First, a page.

A History of Chafing Dishes by Adam Kelly

Chafing dishes have been around for millennia and are a sort of indoor barbecue set in the form of charcoal-burning braziers and, possibly, the forerunner to the fondue set. Beautifully crafted bronze chafing dishes were found in the ruins of Pompeii, showing they were in during the first century AD. They were highly prized by the Romans at their lavish banquets and later mentioned in historical letters dating to 1520, when the Spanish conquistador, Hernan Cortes, described to Charles V their profuse usage for keeping plates and dishes warm during sumptuous banquets for hundreds of gormandizing noblemen at the height of the Aztec empire. The sixteenth century baroque painter, Diego Velazquez, portrayed a woman preparing a meal of eggs in a chafing dish and Louis XV’s kitchens used them to keep the dainty dishes for the epicurean courtiers piping hot. By the seventeenth century this form of cookware was being documented in household inventories in America.

Velasquez’s chafing dish appears to be earthenware, but silver chafing dishes used as plate-warmers were mentioned during the reign of Queen Anne, at the end of the seventeenth century. It was George II, around the middle of the eighteenth century, who had the foresight to put handles on the chafing dishes, which must have made life so much easier for the cooks and scullery maids of the time! The Victoria and Albert Museum in London, exhibits a gleaming copper chafing dish with brass fittings dating to circa 1895. Copper is an ideal metal because it is hard-wearing and conducts heat evenly while the brass handles remain cool enough to lift and move around.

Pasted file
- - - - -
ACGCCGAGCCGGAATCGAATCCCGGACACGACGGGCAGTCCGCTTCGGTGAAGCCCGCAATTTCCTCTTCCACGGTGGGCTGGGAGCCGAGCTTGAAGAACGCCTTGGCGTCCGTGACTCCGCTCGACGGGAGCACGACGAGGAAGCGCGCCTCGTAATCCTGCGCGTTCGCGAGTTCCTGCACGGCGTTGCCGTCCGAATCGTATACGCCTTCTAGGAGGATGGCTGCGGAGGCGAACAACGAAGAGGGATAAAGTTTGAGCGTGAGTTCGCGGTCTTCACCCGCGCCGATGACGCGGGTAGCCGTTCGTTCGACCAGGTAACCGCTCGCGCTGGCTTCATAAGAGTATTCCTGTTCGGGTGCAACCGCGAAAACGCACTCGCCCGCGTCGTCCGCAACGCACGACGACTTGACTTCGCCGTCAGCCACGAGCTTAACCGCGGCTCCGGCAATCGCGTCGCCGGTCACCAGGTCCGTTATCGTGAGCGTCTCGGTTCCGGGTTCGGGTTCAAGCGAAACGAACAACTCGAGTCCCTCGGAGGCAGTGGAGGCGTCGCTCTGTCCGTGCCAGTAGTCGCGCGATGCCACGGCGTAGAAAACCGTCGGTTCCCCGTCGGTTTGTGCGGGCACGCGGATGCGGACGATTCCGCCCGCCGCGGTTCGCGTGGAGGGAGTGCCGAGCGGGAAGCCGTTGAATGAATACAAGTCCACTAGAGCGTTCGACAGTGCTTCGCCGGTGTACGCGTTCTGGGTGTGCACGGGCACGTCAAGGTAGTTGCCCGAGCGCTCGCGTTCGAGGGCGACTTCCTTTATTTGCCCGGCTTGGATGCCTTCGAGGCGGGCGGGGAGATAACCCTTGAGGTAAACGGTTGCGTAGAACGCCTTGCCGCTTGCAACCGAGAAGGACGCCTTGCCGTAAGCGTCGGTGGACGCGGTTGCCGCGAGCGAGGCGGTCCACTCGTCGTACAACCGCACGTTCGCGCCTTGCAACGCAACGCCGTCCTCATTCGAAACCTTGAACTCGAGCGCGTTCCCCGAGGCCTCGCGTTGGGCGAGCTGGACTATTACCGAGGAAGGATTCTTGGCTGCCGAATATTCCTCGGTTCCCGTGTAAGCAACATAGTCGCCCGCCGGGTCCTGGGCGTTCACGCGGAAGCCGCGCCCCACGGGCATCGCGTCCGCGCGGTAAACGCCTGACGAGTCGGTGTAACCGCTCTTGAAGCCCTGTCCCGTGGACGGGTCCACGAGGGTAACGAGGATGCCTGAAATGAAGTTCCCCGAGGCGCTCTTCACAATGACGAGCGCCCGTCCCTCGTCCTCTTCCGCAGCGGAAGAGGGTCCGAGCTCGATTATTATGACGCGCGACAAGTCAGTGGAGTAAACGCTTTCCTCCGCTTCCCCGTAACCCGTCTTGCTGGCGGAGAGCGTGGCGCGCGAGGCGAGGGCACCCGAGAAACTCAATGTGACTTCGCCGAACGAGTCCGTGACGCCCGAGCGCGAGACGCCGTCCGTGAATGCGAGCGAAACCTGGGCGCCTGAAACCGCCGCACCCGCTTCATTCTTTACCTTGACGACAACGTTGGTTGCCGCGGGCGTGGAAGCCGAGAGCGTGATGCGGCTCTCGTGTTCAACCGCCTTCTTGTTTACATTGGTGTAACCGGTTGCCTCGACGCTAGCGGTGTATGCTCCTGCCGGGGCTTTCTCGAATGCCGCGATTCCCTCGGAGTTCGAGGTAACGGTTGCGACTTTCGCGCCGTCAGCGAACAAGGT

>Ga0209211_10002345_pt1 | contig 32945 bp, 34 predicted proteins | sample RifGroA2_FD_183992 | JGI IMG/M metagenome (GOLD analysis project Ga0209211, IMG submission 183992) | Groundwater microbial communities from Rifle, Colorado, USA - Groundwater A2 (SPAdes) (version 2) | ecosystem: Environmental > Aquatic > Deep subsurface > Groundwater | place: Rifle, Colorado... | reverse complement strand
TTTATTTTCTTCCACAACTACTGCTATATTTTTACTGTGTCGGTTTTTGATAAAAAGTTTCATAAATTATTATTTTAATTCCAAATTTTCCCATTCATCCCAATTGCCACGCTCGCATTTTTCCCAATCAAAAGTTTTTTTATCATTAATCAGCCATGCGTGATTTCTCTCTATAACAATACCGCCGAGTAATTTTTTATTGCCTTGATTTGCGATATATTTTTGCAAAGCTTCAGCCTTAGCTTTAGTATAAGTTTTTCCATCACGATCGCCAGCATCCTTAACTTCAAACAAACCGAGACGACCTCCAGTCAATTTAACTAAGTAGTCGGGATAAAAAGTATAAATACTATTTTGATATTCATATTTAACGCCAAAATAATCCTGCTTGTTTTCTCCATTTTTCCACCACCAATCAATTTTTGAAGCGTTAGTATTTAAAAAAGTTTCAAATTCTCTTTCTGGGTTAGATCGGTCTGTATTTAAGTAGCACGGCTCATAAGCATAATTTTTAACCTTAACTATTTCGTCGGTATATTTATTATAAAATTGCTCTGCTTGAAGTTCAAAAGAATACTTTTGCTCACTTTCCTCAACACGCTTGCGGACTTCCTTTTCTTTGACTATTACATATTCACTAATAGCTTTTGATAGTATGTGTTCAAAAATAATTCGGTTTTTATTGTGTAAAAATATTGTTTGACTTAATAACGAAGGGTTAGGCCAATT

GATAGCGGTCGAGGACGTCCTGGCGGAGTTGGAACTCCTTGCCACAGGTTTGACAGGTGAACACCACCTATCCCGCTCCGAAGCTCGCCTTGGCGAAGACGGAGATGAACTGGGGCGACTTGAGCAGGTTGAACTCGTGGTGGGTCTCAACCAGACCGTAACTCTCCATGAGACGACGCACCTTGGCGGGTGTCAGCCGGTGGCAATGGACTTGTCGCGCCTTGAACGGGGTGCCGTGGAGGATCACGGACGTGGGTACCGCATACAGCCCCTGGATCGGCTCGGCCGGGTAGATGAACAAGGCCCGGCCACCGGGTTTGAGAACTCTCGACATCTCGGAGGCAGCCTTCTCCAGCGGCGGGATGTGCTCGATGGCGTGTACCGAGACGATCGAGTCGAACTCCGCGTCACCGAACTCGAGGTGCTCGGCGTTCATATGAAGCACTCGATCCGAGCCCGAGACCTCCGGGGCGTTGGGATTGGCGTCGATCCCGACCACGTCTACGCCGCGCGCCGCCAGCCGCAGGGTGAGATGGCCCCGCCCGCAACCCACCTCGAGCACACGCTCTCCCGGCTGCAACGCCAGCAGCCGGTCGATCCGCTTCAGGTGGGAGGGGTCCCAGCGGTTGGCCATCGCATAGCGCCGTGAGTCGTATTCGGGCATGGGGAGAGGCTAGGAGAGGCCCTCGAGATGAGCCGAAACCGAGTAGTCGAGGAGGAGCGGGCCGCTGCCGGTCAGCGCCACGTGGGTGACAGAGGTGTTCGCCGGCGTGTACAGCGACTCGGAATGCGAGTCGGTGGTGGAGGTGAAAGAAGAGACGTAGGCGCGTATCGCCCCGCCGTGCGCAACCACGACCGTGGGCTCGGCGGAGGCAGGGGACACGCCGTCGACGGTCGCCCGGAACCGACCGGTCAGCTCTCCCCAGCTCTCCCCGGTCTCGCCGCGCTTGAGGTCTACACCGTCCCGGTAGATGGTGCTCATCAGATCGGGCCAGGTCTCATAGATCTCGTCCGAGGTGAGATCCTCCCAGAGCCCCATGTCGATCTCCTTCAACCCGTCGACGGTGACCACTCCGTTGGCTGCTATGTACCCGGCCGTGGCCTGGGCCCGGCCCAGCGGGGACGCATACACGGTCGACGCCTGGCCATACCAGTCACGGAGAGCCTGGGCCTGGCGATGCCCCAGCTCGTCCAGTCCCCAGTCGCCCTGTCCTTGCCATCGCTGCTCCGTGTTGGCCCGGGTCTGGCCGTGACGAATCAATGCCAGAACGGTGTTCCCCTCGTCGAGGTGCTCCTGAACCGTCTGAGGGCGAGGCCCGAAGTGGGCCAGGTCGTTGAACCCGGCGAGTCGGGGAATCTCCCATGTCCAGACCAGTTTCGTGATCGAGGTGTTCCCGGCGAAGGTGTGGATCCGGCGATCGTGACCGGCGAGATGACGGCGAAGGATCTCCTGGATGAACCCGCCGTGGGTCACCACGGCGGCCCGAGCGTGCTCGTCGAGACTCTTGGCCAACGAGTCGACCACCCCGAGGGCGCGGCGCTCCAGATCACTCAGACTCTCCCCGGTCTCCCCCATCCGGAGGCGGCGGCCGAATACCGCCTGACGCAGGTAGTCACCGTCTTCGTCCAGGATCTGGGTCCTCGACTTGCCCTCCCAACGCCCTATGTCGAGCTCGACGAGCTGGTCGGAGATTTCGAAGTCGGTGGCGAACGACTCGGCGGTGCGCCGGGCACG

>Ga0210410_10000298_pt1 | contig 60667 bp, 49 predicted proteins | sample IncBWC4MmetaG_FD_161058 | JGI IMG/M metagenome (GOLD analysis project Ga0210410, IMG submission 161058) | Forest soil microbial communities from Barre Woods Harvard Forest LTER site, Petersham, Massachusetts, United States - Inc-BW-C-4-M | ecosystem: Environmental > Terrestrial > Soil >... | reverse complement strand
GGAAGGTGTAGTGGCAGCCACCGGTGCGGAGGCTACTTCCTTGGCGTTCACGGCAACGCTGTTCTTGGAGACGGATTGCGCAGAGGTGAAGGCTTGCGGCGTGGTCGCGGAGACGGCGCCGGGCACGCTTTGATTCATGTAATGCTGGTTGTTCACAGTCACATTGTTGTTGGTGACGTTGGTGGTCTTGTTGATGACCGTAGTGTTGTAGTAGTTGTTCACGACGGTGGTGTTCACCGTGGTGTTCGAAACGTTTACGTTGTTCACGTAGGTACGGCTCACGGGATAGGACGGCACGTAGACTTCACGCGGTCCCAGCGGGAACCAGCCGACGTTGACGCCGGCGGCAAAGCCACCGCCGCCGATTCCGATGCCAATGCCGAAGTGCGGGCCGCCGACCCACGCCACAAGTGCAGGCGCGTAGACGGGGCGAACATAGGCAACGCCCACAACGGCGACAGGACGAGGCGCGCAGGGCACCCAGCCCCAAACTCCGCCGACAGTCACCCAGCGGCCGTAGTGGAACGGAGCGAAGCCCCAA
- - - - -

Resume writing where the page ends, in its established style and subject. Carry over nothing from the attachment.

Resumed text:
In the 1950s the hostess trolley was designed. This was essentially a large chafing dish (or series of dishes) on wheels in a wooden surround to imitate a piece of furniture. It was thought to liberate women from the kitchen, enabling her to prepare food in advance and keep it warm, while she entertained the guests along with her husband. These fell out of fashion relatively quickly as the penchant for formal dining declined along with tastes for food left standing on a hot plate for several hours! With the demise in popularity of the hostess trolley came the revival of the chafing dish, more versatile, space-saving, portable and attractive than the great wooden tiered hearse for plates.

Nowadays a silver chafing dish (or at least, silver plated) is a popular accessory to any dinner table and can cost as little as $15.00 and whether your taste runs…

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